45th Annual Meeting – Objects Specialty Group, May 31st, “Carbon Fiber Fabric and Its Potential for Use in Objects Conservation” by Carolyn Riccardelli

In this talk, objects conservator Carolyn Riccardelli introduced us to carbon fiber fabric and shared some of the ways in which this material has been used for the conservation and mounting/display of objects at the Sherman Fairchild Center for Objects Conservation, Metropolitan Museum of Art (MMA). (continue reading)

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“Animal, Vegetable, Mineral?” – Identifying mystery fibers in the field

When conservators are working on archaeological excavations, their work often encompasses many different aspects of field conservation.  This can include materials identification and characterization, lifting fragile artifacts and aiding in archaeological research.  No matter what facet of the project they are involved in, the work can be challenging without the comforts of a well-stocked lab and requires lots of problem solving and improvisation. (continue reading)

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To microwave, or use the stove top: that is the question…when making wheat starch paste

“Two weeks ago paper conservator Christel Pesme lectured in the organic materials conservation course (CAEM 238) on some basics of paper conservation. After going over the history of paper making and agents of deterioration, Christel talked to us about repairing tears and spent the afternoon showing us how to make wheat starch paste, one of the preferred adhesives for these types of mends.” (continue reading)

 

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How do you mount several tiny samples together?…..Very carefully!

We are all aware of how difficult it is to be able to take a sample from an artifact (both permission-wise and logistically) and when we need to, more often than not, the samples we take are extremely small.  Once we have our precious sample, we try to use as many examination and analytical techniques we can that are non-destructive to get the greatest amount of information from that one sample.  We may reach the point, however, where we need to use an analytical technique that may require the sample to be mounted, cut up or consumed, and we need to find ways to have the samples extend as far as possible through all the stages of investigation. (continue reading)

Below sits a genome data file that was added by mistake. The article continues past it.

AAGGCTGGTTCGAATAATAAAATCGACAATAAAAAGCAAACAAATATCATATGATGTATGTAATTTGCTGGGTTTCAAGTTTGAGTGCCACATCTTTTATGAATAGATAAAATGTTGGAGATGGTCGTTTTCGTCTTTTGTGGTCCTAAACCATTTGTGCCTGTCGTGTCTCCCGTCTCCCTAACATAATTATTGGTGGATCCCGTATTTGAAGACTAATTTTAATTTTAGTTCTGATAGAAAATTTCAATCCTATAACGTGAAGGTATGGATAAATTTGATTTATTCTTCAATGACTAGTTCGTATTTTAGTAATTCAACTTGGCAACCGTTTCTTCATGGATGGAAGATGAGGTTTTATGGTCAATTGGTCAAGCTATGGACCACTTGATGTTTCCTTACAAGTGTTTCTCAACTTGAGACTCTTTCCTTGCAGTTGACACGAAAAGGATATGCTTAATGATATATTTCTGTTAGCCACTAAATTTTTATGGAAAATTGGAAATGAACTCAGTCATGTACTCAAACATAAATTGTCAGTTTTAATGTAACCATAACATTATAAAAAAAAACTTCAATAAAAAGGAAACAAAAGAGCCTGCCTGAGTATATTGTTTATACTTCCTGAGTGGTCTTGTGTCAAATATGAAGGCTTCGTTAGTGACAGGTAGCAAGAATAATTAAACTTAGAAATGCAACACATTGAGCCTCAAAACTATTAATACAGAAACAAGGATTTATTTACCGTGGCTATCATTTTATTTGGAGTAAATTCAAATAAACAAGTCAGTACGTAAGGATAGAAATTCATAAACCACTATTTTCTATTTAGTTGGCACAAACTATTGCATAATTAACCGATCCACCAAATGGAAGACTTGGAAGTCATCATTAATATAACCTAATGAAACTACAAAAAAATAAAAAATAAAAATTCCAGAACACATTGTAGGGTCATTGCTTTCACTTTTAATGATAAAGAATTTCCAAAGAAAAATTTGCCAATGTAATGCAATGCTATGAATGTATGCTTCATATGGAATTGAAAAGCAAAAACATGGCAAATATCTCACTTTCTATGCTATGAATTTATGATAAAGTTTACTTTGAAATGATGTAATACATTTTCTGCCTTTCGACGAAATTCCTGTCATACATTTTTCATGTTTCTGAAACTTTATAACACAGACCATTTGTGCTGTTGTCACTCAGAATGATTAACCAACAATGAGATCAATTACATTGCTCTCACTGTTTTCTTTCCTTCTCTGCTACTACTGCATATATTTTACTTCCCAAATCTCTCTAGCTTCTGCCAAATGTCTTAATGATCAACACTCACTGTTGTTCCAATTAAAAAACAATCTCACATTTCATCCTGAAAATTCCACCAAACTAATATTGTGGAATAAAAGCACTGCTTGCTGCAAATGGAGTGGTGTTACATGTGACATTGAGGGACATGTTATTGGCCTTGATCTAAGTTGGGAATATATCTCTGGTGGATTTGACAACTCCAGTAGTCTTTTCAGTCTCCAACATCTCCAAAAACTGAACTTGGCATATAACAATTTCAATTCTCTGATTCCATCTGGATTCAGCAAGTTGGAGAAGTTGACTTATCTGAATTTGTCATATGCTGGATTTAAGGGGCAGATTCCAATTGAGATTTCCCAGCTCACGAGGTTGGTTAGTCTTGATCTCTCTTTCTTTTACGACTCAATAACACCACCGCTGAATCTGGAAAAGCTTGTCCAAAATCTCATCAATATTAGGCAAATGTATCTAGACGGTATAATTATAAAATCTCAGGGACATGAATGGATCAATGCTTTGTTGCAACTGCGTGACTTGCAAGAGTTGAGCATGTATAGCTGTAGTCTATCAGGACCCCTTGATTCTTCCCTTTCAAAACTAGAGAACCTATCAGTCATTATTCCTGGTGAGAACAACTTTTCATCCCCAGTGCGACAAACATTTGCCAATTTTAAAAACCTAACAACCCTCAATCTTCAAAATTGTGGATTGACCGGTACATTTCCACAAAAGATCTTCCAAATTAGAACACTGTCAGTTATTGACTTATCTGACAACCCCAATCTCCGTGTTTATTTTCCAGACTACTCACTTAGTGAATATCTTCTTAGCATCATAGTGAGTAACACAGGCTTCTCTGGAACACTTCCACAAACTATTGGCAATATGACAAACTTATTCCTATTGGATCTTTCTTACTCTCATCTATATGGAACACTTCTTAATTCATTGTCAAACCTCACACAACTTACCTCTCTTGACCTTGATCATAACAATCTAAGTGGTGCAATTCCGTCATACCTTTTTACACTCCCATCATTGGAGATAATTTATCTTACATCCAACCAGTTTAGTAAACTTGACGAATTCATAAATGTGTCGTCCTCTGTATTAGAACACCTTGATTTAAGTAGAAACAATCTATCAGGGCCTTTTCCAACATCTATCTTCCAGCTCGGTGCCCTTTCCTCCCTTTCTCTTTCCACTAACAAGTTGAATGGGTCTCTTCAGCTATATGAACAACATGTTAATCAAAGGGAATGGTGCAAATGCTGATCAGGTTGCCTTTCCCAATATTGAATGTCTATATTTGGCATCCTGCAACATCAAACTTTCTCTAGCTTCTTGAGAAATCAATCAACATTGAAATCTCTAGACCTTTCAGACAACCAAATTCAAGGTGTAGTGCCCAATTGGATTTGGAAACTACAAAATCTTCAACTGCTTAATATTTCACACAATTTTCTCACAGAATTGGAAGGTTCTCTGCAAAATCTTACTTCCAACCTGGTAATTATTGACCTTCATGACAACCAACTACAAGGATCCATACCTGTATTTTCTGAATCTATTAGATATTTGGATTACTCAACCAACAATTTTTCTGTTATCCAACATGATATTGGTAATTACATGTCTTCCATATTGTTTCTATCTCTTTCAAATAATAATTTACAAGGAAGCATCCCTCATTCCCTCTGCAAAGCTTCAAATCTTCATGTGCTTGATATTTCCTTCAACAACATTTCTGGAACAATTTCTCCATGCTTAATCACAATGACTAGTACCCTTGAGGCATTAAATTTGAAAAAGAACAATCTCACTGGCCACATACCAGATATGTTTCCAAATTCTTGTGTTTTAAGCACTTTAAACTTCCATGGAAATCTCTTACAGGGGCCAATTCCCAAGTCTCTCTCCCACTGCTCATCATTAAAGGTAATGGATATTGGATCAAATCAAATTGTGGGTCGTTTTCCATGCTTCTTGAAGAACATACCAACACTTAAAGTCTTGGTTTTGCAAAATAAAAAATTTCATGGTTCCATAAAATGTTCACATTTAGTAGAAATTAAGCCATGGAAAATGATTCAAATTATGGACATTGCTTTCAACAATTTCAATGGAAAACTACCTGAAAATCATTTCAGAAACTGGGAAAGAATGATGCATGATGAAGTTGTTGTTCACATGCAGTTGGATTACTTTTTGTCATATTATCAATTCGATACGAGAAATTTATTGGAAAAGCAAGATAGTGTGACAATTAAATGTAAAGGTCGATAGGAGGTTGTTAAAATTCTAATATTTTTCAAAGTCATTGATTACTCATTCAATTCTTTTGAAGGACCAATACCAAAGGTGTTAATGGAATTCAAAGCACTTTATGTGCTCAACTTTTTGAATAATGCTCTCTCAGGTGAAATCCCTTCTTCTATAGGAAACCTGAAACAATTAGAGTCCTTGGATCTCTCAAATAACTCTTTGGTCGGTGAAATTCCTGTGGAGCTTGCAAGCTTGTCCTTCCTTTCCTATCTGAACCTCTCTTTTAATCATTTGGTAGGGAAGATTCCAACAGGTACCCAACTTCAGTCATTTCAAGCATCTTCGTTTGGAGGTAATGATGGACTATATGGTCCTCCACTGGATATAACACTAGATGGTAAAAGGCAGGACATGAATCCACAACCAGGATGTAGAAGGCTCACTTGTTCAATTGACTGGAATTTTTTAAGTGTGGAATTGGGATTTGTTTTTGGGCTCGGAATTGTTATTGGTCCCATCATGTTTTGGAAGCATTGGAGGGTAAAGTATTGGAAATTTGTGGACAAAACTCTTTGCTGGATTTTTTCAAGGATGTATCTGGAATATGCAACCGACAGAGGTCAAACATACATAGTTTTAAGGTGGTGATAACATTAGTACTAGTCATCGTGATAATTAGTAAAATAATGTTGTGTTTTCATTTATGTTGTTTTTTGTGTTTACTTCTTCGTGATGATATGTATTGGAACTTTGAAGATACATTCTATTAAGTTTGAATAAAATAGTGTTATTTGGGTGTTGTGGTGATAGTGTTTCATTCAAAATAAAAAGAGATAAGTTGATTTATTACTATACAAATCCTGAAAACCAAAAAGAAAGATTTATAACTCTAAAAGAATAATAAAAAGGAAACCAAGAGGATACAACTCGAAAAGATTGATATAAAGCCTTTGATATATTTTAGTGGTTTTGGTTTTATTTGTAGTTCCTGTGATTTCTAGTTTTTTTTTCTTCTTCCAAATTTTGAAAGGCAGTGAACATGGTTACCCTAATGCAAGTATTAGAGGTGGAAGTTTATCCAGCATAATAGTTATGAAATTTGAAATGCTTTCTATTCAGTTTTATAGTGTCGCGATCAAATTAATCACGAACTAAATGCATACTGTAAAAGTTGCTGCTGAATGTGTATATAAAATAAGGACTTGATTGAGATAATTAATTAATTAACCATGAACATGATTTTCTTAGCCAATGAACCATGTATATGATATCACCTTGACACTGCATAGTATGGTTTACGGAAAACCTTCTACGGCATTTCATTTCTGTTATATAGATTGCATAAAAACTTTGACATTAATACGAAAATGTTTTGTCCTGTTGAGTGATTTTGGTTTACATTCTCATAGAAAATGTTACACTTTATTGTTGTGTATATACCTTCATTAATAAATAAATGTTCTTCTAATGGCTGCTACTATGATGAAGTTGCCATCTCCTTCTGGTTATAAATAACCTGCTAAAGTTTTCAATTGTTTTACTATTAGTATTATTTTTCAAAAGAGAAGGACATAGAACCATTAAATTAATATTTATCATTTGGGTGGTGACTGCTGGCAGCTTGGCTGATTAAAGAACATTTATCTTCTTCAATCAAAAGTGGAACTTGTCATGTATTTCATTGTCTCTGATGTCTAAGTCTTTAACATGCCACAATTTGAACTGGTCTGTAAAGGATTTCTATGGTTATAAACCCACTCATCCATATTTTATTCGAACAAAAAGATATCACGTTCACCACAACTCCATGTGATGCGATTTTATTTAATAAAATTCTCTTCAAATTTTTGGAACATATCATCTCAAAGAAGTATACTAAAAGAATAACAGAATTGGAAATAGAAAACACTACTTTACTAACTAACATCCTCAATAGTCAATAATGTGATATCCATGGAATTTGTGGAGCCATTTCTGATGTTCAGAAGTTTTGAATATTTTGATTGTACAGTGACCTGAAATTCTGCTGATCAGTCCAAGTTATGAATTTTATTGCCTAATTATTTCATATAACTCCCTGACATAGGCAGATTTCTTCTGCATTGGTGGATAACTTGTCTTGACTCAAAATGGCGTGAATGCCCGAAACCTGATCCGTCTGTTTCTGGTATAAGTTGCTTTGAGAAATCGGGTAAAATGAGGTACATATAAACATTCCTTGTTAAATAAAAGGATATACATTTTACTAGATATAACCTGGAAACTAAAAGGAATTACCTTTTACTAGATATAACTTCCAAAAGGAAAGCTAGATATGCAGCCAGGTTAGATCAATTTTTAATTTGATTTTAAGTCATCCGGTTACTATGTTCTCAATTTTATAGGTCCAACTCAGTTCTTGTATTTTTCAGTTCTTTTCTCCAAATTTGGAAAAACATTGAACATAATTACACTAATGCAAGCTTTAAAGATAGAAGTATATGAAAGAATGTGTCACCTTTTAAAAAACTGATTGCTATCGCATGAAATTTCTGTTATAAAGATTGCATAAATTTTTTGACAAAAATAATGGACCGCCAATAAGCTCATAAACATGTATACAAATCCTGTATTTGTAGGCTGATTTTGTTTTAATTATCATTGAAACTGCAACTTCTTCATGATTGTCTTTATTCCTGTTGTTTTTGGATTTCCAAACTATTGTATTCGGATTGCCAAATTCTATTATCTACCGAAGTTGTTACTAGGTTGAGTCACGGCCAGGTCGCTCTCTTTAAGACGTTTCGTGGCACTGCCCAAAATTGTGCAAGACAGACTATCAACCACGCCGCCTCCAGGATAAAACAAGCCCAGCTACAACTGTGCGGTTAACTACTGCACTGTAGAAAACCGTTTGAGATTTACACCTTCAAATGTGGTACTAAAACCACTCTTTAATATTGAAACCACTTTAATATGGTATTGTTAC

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AIC’s 40th Annual Meeting – Objects Luncheon: “So Far Away From Me? Conservation and Archaeology” by Suzanne Davis and Claudia Chemello

In the second talk during the OSG luncheon, Suzanne Davis and Claudia Chemello explored the question “are archaeologists and conservators so far away from each other?”, inspired by the sentiment of the Dire Straits song “So Far Away”. Their talk was illustrated with historic photographs of archaeologists working in Tunisia, Egypt and Turkey in the 1920s, from the collection at the Kelsey Museum of Archaeology at the University of Michigan. (continue reading)

Summering in northern highland Ecuador

As an archaeological conservator, I often have the opportunity to work in the field and conserve objects on an excavation. This summer I returned to norther Ecuador, where I worked in 2009, to be the conservator for the Pambamarca Archaeological Project.  I wrote up a short post on some of the work I did there this summer for the project “Day of Archaeology” (this is a blog where archaeologists or people working with archaeological material write posts on what they spend their day doing) if you want to see some of what I did this summer and learn about what an archaeological conservator does on site.

 

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One of my projects this summer (pictured here) was to continue the reconstruction of a red aribalo (a ceramic vessel used to hold liquids) that was excavated and partially treated in 2009. Here I am working on the area of the rim and neck to adjust misaligned joins. The vessel form is Incan, but the surface treatment and some other characteristics are not. It is thought that perhaps this is a hybrid form of an aribalo which combines styles from the Inca, who conquered the area in the 1500’s, and the local indigenous populations, known as the Cayambes.

 

Powdery Paint Consolidation Part I: Setting up an Ultrasonic Humidifier and Nebulizer

…or more aptly titled “The trials and tribulations of how to set up this equipment and only get two seconds of a consolidation mist before it all goes wrong”…(continue reading)

 

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